Horseradish plants are part the Brassica family, which also includes mustard, turnips, and cabbages. The plant is native to southeastern Europe and Asia and is now cultivated all over the world. While the horseradish root has no distinctive aroma, once it is cut or grated, it releases enzymes that creates a pungent taste. In a small amount, it can add a strong, spicy, wasabi-like flavor to food, but it can also heavily irritating the eyes and sinuses.
The term “prepared horseradish”refers to the product created when the grated root is mixed with vinegar. It is used for diverse array of culinary purposes, adding kick to sauces, condiments, and even drinks (like a Sunday morning Bloody Mary). Horseradish leaves, which have a similar taste to mustard greens, are also edible, but are less popular or common than the root.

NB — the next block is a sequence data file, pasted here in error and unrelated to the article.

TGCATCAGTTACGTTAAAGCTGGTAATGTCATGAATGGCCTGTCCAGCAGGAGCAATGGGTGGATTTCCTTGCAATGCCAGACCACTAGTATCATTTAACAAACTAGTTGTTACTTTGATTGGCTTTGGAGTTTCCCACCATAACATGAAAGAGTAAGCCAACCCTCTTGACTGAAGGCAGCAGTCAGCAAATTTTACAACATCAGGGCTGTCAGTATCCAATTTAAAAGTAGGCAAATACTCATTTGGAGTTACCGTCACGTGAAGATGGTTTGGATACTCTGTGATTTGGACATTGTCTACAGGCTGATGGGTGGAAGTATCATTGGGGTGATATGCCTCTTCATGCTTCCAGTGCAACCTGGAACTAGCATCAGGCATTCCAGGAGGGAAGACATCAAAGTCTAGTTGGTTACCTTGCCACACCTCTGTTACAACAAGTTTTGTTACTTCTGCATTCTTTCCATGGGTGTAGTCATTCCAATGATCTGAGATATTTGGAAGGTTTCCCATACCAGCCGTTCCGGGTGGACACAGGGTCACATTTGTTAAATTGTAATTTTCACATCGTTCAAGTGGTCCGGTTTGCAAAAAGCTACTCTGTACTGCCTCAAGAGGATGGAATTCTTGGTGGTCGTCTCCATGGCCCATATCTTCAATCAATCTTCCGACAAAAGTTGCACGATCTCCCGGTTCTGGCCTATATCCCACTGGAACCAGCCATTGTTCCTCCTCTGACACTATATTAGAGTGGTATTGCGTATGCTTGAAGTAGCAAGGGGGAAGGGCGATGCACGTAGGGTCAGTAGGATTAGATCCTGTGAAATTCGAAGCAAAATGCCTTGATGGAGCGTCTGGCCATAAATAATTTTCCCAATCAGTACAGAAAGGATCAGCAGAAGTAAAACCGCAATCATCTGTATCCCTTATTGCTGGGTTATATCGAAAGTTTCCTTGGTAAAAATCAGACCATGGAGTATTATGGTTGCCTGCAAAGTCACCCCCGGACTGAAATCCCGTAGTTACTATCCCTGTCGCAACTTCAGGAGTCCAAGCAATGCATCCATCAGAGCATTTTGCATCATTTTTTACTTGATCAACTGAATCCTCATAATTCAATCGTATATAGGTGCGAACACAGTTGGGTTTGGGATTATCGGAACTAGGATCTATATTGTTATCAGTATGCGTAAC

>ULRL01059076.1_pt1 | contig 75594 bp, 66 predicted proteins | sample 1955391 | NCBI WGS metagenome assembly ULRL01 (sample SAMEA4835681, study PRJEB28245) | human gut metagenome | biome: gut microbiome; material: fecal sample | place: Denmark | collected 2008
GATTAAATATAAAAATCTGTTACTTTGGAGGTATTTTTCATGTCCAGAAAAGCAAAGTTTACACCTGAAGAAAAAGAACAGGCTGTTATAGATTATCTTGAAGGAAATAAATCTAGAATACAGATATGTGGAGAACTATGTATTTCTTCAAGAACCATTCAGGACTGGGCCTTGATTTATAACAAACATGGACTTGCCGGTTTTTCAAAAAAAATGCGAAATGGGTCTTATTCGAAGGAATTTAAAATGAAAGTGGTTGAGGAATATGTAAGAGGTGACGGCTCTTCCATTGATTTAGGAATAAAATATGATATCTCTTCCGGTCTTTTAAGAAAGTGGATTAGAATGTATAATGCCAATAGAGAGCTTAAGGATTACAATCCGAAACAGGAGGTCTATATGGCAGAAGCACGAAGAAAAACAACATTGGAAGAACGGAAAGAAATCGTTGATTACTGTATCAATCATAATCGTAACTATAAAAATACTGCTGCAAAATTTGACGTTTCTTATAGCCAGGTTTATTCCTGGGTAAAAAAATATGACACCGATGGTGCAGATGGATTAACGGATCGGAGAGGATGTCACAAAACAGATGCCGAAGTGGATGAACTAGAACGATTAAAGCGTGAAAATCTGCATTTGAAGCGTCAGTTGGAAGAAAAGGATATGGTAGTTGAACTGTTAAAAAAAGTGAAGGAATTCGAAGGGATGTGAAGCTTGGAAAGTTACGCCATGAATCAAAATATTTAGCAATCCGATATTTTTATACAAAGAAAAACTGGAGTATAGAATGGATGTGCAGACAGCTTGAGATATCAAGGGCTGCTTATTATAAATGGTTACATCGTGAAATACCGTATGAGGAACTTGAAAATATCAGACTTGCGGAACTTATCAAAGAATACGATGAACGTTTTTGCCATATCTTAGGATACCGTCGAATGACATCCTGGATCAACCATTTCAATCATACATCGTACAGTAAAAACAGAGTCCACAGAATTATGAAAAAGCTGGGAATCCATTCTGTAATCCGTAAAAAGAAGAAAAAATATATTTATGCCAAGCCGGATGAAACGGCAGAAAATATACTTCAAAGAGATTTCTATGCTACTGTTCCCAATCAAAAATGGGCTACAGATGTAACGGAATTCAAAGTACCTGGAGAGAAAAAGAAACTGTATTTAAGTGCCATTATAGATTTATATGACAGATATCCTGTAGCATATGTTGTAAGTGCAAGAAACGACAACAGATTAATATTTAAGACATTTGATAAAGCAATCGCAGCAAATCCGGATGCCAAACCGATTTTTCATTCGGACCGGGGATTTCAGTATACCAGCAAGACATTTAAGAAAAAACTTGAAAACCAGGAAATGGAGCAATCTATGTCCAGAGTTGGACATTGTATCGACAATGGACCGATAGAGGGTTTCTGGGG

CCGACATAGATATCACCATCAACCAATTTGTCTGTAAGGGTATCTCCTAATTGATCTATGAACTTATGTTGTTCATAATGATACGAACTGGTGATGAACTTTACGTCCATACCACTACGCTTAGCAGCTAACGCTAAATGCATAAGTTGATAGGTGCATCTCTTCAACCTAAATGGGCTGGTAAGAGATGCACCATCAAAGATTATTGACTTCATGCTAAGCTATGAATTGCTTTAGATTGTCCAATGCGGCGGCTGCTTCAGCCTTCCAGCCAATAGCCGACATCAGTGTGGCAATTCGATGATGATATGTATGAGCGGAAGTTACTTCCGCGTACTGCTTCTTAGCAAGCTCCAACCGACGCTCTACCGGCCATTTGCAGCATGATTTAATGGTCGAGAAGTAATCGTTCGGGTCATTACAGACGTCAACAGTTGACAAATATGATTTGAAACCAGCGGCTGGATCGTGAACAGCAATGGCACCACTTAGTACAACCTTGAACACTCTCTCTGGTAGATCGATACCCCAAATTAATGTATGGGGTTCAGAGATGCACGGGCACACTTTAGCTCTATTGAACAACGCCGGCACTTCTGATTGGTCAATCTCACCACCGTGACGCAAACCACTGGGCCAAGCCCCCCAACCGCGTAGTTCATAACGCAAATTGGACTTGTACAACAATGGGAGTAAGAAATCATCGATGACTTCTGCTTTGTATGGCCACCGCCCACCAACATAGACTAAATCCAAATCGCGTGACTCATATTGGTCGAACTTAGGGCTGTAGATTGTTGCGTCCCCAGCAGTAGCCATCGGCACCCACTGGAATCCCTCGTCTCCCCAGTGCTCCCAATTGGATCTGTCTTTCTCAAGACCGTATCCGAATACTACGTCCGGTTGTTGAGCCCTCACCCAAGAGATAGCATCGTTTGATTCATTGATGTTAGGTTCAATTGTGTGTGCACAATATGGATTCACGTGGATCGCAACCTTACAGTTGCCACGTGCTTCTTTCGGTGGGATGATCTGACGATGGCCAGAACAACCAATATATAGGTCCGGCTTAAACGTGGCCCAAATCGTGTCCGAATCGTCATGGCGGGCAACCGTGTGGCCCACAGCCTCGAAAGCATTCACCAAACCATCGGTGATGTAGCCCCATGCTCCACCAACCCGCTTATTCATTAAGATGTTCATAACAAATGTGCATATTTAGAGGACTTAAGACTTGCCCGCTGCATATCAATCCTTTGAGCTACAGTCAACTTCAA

If buying fresh horseradish root, be forewarned that it is highly perishable. Once grated, horseradish must be used immediately or covered in vinegar. Otherwise the root darkens, loses its pungency, and becomes bitter. If refrigerated, horseradish will keep for about four to six weeks.
Articles about Horseradish
December 14, 2007
A walk through the Ferry Plaza Farmers Market in December dispels any belief that “there are no fresh vegetables during the winter.” Vendor after vendor offers baskets brimming with ruby red beets, husky carrots and plump turnips.
CUESA (Center for Urban Education about Sustainable Agriculture) is dedicated to cultivating a sustainable food system through the operation of the Ferry Plaza Farmers Market and its educational programs. Learn More »